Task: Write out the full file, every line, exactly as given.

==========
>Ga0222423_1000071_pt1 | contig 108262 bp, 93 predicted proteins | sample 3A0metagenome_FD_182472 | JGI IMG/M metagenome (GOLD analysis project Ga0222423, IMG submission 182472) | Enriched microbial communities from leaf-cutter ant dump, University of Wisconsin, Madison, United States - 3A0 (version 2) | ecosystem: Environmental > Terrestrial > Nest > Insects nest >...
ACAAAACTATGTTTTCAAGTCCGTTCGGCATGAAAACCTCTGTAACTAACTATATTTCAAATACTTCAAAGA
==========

>Ga0222423_1000071_pt1 | contig 108262 bp, 93 predicted proteins | sample 3A0metagenome_FD_182472 | JGI IMG/M metagenome (GOLD analysis project Ga0222423, IMG submission 182472) | Enriched microbial communities from leaf-cutter ant dump, University of Wisconsin, Madison, United States - 3A0 (version 2) | ecosystem: Environmental > Terrestrial > Nest > Insects nest >...
ACAAAACTATGTTTTCAAGTCCGTTCGGCATGAAAACCTCTGTAACTAACTATATTTCAAATACTTCAAAGA